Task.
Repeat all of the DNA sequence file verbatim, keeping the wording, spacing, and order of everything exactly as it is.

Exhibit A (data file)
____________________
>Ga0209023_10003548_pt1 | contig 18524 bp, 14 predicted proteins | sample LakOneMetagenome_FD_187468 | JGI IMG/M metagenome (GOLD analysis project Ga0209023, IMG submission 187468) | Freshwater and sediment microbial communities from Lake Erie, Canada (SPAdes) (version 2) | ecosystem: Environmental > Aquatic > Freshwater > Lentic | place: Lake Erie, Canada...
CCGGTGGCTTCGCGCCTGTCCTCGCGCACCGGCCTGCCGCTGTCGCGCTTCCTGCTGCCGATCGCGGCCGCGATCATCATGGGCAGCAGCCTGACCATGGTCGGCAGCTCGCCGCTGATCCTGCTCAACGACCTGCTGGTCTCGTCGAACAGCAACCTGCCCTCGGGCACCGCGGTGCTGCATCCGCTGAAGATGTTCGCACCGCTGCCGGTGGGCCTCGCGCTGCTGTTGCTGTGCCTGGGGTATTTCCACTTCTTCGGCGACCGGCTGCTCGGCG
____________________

>Ga0209023_10003548_pt1 | contig 18524 bp, 14 predicted proteins | sample LakOneMetagenome_FD_187468 | JGI IMG/M metagenome (GOLD analysis project Ga0209023, IMG submission 187468) | Freshwater and sediment microbial communities from Lake Erie, Canada (SPAdes) (version 2) | ecosystem: Environmental > Aquatic > Freshwater > Lentic | place: Lake Erie, Canada...
CCGGTGGCTTCGCGCCTGTCCTCGCGCACCGGCCTGCCGCTGTCGCGCTTCCTGCTGCCGATCGCGGCCGCGATCATCATGGGCAGCAGCCTGACCATGGTCGGCAGCTCGCCGCTGATCCTGCTCAACGACCTGCTGGTCTCGTCGAACAGCAACCTGCCCTCGGGCACCGCGGTGCTGCATCCGCTGAAGATGTTCGCACCGCTGCCGGTGGGCCTCGCGCTGCTGTTGCTGTGCCTGGGGTATTTCCACTTCTTCGGCGACCGGCTGCTCGGCG